• Issue 39

  • Aug 2018

The Source


Valued Landscapes – A Legal Perspective

Valued landscapes” have become a frequent and significant feature in planning decision making since the advent of the original National Planning Policy Framework (“NPPF1”) in 2012. It has become an issue which has been canvassed with greater force by some authorities and objectors who contended that any such designation would have a material bearing on the outcome of any decision on any given proposal, particularly as it was suggested that the “tilted balance” in favour of sustainable development would not be engaged if a development proposal affected a valued landscape.


  • Although now superseded by NPPF2 a number of the decisions based upon NPPF1 are likely to remain relevant in the context of decisions to be taken under NPPF2.
  • NPPF1 represented something of a departure from earlier policy. Paragraph 17 (bullet point 5) provided, as one of the 12 core planning principles, that planning should “take account of the different roles and character of different areas, promoting the vitality of our main urban areas, protecting the Green Belts around them, recognising the intrinsic character and beauty of the countryside and supporting thriving rural communities within it; …”.
  • Section 11 of NPPF1 dealt with “conserving and enhancing the natural environment”. Within that paragraph 109 provided “The planning system should contribute to and enhance the natural and local environment by:
  • Protecting and enhancing valued landscapes, geological conservation interests and soils; …
  • Paragraph 113 of NPPF1 provided “Local planning authorities should set criteria based policies against which proposals for any development on or affecting protected wildlife or geodiversity sites or landscape areas will be judged. Distinctions should be made between the hierarchy of international, national and locally designated sites,[1] so that protection is commensurate with their status and gives appropriate weight to their importance and the contribution that they make to wider ecological networks”.
  • Hence, the concept of a “valued landscape” was a novel creature of planning policy contained in NPPF1 and now NPPF2. One may have anticipated that it would be defined in the glossary to those documents.  It wasn’t in either NPPF1 nor NPPF2.  Nor is any assistance given in the PPG.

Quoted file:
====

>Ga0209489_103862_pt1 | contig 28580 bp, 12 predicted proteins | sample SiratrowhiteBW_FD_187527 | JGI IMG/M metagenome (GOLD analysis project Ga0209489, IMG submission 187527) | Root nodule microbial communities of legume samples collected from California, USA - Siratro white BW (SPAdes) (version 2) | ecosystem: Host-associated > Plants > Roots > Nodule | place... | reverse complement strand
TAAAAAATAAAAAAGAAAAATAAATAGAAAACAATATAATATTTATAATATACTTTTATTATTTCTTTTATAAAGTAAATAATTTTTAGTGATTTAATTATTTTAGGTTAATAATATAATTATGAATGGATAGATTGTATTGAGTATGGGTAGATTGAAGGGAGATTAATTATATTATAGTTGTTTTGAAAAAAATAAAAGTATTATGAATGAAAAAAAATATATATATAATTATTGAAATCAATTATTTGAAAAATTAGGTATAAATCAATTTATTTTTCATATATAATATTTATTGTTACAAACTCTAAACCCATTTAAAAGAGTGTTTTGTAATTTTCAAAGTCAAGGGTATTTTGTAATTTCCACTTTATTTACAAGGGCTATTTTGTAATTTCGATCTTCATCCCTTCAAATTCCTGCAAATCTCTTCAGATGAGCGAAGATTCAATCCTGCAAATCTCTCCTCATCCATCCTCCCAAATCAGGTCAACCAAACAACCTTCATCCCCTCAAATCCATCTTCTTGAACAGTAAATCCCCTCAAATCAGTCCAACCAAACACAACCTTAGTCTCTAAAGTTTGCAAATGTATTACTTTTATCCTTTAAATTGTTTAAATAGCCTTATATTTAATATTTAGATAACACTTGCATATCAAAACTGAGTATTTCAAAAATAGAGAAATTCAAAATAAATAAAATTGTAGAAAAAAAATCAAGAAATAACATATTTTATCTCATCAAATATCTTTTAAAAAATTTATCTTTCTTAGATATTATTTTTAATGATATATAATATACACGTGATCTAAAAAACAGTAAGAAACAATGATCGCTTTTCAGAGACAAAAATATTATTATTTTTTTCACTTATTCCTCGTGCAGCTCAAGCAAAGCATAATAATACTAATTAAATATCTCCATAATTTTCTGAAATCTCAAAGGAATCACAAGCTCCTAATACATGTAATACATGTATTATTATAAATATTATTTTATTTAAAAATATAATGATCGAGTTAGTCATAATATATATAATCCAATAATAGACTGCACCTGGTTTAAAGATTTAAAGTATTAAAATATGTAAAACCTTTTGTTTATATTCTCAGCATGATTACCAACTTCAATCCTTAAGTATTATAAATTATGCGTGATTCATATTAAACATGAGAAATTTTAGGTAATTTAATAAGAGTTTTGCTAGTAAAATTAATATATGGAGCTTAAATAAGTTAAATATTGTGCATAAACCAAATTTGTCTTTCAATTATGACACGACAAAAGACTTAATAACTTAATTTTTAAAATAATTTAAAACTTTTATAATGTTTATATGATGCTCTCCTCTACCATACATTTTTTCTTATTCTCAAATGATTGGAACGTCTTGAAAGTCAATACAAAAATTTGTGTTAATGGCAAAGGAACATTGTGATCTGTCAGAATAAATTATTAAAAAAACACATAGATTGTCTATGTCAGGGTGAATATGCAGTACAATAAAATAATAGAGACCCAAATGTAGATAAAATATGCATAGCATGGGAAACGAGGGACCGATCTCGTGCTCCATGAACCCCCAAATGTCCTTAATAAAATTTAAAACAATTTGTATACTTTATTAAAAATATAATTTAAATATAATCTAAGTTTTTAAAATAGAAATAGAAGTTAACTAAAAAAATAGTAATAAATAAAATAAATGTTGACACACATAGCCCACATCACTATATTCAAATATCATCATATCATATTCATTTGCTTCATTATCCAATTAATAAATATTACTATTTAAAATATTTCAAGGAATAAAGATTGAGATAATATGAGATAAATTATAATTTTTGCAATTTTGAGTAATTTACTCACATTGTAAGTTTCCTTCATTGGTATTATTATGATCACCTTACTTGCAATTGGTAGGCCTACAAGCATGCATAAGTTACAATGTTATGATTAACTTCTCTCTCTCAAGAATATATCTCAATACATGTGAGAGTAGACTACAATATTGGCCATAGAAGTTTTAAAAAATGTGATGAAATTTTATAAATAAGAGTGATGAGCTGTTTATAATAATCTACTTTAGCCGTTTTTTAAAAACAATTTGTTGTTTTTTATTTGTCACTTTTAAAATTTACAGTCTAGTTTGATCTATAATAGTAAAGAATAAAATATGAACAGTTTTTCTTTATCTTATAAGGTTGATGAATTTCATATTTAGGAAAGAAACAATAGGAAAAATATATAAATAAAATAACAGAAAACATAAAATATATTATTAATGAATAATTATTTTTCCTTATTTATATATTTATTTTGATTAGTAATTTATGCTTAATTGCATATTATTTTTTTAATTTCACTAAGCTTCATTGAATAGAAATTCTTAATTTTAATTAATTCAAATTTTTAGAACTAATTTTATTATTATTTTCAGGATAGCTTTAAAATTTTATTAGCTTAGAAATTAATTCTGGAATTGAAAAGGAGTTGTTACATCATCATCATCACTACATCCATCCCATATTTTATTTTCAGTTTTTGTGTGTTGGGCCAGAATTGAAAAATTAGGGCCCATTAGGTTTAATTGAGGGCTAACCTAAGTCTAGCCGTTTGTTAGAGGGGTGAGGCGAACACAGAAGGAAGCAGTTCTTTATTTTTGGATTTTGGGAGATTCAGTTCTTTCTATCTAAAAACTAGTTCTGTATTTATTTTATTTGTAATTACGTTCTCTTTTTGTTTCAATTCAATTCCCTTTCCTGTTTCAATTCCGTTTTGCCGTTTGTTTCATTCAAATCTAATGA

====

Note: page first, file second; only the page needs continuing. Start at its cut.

The Stroud Case

  • The Stroud case[2] involved a challenge by Stroud DC against the decision of an Inspector to grant permission for 150 houses on land at Leonard Stanley. The site was located only around 150m from the boundary of the Cotswolds AONB and three footpaths crossed the site, one of which led up to the Cotswold Way.  The Council sought to contend that the site represented “a valued landscape” for the purposes of paragraph 109 of NPPF1.  The Inspector concluded that the site had no “demonstrable physical attributes” to justify it being considered a “valued landscape” for the purposes of paragraph 109 of NPPF1.  The Council challenged that view in the High Court and Ouseley J rejected the challenge and upheld the Inspector’s reasoning.
  • In Forest of Dean[3] the Council considered that they were aggrieved by a decision granting permission for some 95 dwellings near Tutshill in Gloucestershire and contended that the Inspector had erred by equating “valued landscape” with a landscape that is designated to have a particular landscape quality.
  • The Secretary of State agreed that the Inspector had erred but sought to contend that the error would have made no difference to the Inspector’s decision. However, the developer, Gladman, contended that the Inspector had not erred but that, properly read, the Inspector found the landscape not to be “valued” because it lacked the necessary attributes and approached the issue of valued landscape correctly.  Looked at as a whole, the Inspector’s analysis and description of the site (and his assessment of it) indicated that he was properly looking for something with particular attributes that took it out of the category of ordinary countryside.
  • The forensic disinterring of the Inspector’s (albeit unhappy) reference to a designation in the local plan did not avail the Council. The challenge was rejected.
  • So, is it just the site itself, that comprises a valued landscape or does it extend to a wider area within which the site is situate, or upon which the site (whether developed or undeveloped) exerts an influence?
  • Paragraph 109 of NPPF1 does not indicate that any evaluation is limited only to the site itself[4]. Nor does NPPF2, paragraph 170(a). Instead, it is necessary to approach the matter practically recognising that it is, ultimately, a matter of planning judgement for the decision maker.  However, unless a site really does represent a pretty secluded and discrete parcel of land it would perhaps seem hard to simply divorce it from its surrounding landscape for the purposes of carrying out any assessment[5].

(1) What if the site itself represents a valued landscape but the surrounding landscape does not? 

  • It seems to me that if the site contains demonstrable physical attributes of the sort identified in the Leonard Stanley DL, and endorsed by the High Court in Stroud, then the judgement may properly be made that it represents a valued landscape. It is, after all, a question of judgement.
  • Sometimes sites are undesignated for some historical planning reasons, despite their quality. In the Leckhampton DL the Inspector recorded his view of the site in question as being a “mosaic of land uses, varied typography, landscape history, dense network of footpaths, small to medium sized fields, mature vegetation, established hedgerows, isolated specimen trees, orchard remnants, streams and frequent glimpses of or views to the AONB which combine to make the whole of this site a memorable landscape[6].